Fragments Americana by Hedi Slimane. Photography by Philippe D

Fragments Americana by Hedi Slimane. Photography by Philippe D

Longevity and success. These are two things that Hedi Slimane has, of course, conquered, both in his work as designer and artist. The theme of two continues in two exhibitions at the Almine Rech Gallery, first in Brussels and then in Paris, respectively. Fragments Americana, the first exhibition by Slimane in Brussels, runs concurrently with California Dreamin – Myths and Legends of Los Angeles, curated by Slimane at the Almine Rech Gallery in Paris. Add to that an anthology of his duotone photographs taken from 2000 – 2010, consisting of four volumes to be released this month by JRP Ringier, entitled Hedi Slimane Anthology of a Decade. Shining brightly in the multidisciplinary and distinctly multilayered Fragments Americana, for example, is the work of artist and filmmaker Gus van Sant and three sculptures by Oscar Tuazon. The work of artist Mark Hagen, too, makes a stunningly memorable appearance in the group show California Dreamin. The exhibitions are full of meaning and optimism, effective and freeing, much like the figures and ideas in his work. In fact, much like Hedi himself.

What has drawn you to pursue American youth, a seemingly forever optimistic group that dreams of a bright tomorrow, in your work?
American youth, historically, has always been a mirror for the rest of the world. The teenage spleen of James Dean, the early days of American rock, the counter cultures movement of the 60s, but also the birth of sub cultures suck as skate, surf and others, have inspired many generations until today.

What has been the most beautiful dream you have had?
My dream is always escapist, and somehow to be like a stranger in America, keeping this distance as a healthy relief.

Are you a lover of Brussels? How do you feel about the city?
I don’t know anything about Brussels, let alone Belgium. I have been there three times in my life. Brussels has a large amount of collectors and strong galleries. The space at Almine Rech is like a mini kunsthalle, and appropriate for installing a larger photographic project. It also allowed me to invite artist Oscar Tuazon to produce three new architectural installations, and also to work on a sonic project with my friend Gus van Sant.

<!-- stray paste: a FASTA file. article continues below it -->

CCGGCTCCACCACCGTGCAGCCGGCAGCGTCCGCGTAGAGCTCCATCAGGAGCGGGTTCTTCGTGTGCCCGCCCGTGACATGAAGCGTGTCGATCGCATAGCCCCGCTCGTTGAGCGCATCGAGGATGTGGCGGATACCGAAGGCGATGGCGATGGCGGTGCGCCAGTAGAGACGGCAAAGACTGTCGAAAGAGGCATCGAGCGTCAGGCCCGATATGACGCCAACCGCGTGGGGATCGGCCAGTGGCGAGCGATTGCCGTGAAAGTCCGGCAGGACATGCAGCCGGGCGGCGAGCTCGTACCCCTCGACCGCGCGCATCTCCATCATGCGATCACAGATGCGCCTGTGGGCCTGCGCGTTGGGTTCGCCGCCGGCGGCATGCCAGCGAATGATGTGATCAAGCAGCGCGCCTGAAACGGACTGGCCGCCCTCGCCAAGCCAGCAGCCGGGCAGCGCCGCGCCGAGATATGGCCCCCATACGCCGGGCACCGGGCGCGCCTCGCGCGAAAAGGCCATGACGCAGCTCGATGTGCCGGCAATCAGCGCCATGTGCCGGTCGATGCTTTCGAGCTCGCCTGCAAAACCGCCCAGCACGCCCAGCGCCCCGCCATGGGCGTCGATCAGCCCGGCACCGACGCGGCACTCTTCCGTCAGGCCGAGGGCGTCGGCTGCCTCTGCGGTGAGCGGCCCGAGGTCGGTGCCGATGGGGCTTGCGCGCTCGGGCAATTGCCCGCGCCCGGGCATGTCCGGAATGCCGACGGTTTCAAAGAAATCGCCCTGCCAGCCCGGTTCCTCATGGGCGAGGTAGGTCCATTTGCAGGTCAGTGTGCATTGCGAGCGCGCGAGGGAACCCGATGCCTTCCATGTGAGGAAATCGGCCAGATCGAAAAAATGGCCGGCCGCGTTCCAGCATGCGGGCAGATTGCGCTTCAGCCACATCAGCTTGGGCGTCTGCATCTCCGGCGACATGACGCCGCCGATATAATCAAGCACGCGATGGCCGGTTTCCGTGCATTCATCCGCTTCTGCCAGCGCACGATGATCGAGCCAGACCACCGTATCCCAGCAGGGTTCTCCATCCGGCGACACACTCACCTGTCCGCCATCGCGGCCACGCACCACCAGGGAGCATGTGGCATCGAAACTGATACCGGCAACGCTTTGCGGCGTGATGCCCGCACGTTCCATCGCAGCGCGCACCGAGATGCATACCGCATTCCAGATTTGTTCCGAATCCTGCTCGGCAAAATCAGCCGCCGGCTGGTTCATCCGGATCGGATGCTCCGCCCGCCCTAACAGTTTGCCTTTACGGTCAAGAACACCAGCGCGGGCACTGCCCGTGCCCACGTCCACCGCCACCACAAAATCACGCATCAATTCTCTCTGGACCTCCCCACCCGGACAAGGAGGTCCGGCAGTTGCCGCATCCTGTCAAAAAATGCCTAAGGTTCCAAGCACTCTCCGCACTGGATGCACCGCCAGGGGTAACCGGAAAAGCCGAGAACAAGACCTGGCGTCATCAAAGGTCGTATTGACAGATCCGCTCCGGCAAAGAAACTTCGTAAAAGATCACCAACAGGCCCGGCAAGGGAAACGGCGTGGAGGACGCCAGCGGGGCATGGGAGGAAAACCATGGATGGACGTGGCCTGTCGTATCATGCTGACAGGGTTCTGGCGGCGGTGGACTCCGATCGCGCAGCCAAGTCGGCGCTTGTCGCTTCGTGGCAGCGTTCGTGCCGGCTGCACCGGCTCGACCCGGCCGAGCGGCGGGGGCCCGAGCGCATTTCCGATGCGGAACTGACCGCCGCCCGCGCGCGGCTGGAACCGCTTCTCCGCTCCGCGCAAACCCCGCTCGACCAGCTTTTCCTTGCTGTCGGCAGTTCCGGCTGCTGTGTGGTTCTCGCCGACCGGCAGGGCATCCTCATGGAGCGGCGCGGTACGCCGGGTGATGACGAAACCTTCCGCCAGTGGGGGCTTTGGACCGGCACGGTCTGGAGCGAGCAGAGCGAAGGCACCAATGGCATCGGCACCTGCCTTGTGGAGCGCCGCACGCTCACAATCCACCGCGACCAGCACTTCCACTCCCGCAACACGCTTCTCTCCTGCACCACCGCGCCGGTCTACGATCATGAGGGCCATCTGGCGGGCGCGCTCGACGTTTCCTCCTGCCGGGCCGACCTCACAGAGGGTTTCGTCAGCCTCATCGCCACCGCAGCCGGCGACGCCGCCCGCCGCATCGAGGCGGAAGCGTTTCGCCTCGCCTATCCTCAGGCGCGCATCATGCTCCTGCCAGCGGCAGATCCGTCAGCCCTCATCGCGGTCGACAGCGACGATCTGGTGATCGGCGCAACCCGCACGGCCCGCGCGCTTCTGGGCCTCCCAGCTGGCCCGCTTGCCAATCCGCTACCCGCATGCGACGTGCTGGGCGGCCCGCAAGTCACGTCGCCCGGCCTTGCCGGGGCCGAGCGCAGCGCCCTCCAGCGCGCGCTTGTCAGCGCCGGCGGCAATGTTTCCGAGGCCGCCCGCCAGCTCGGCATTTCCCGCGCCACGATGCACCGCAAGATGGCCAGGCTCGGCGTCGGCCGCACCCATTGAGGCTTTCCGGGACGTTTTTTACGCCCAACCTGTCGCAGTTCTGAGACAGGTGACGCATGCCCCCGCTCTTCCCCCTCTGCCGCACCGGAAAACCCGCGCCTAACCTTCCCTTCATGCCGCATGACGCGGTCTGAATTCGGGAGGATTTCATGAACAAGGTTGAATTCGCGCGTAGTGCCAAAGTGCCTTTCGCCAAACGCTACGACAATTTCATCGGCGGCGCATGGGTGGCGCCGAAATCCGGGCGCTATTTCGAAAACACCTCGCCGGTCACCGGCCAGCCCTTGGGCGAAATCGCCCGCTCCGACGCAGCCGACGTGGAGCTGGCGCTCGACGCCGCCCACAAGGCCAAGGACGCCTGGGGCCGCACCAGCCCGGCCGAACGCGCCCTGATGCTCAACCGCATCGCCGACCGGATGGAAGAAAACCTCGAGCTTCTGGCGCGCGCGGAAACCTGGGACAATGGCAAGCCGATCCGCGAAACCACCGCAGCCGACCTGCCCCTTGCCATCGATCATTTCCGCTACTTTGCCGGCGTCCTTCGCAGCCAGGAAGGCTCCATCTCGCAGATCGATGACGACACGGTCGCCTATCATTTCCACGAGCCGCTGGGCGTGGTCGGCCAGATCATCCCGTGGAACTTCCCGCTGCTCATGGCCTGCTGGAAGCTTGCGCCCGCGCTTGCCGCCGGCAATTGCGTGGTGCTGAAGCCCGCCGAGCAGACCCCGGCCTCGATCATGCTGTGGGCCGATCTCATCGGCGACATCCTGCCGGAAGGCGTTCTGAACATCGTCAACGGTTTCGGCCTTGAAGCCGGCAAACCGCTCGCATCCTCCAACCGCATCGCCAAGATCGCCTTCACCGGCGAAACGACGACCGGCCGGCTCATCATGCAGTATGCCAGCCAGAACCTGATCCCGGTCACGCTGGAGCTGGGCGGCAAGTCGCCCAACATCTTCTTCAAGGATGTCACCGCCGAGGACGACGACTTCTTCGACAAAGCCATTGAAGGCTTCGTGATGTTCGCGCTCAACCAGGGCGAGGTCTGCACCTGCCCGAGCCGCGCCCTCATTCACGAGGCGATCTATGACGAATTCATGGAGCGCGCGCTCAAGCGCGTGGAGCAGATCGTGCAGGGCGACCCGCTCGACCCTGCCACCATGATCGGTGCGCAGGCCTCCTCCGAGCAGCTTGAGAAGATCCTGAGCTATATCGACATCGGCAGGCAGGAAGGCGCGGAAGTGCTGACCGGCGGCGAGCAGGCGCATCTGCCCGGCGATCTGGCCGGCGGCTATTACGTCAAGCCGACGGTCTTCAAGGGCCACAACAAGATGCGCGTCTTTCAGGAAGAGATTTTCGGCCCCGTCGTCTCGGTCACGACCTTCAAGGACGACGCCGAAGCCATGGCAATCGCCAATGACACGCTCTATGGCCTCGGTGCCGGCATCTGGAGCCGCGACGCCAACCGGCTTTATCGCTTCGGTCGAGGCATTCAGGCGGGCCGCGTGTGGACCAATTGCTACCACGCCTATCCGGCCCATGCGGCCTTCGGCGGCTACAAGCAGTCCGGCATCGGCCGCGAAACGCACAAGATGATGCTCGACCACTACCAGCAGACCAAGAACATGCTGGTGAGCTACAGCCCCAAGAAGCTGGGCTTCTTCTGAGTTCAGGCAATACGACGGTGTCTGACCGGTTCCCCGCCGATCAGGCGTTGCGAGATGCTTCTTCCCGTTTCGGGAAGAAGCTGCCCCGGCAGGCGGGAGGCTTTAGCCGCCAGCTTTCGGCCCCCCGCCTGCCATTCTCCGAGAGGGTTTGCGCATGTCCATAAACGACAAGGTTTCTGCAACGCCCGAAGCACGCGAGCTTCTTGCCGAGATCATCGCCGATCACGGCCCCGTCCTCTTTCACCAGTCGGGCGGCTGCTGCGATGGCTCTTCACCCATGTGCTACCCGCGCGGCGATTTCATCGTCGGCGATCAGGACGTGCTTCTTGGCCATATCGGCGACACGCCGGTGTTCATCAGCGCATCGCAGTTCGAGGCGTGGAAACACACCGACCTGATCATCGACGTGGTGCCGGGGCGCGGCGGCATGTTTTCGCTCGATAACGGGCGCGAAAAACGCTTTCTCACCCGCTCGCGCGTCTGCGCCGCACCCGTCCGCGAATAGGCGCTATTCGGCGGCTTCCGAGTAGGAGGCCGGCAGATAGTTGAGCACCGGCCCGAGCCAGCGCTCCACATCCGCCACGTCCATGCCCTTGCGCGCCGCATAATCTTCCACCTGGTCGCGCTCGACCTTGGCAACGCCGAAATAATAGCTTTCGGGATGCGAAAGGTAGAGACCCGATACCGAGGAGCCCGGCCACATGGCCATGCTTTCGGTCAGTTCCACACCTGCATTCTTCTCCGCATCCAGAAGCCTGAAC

AA Bronson said recently that a single moment in one’s life can change everything, after which we will never be the same. I wondered if perhaps you have had such a moment recently?
I do believe this. I always follow the path, without any preconceived idea. Consequently, I have those moments happening all the time, since I’m only reacting to what comes to me naturally.

What has been the mood you are trying to capture in these exhibitions?
I guess a certain representation of Americana, the one I feel connected to. There might be a certain cinematic melancholy. The group show about LA art is also a perspective of many generations of artists, a creative community, including the masters of California art and emerging artists, sharing a certain idea of California.

How do you feel the emotions that are a reaction to certain artworks are similar to the emotions associated with luxury?
If you refer to the design years, as opposed to luxury, it is quite similar, as I was always pursuing the same feel, what you call emotions. My subject does not change; really, it is always the same character, regardless of the medium or the project.

Who are the names, in art and music that you have discovered and that have excited you lately?
There is today a strong scene in California of indie music, which is referring and transposing the tradition of surf music (waves, no age etc). In art, I am following the work of Mark Hagen, a new painter and sculptor that is part of the group show, and extremely talented. His work is significant of a new minimal California movement.

Is there a work in either exhibition that you feel defines this moment in time for you? If so, would you take it with you to a desert island?
The painting of Mark is one of those pieces that I technically already have in my desert island, so to speak, which is my house in LA.

Hedi Slimane Anthology of a Decade is published this month by JRP Ringier.

Fragments Americana runs until 26 March at the Almine Rech Gallery Brussels. California Dreamin – Myths and Legends of Los Angeles also runs until 26 March at the Almine Rech Gallery in Paris.

Text by Michael Kowalinski, via Another Magazine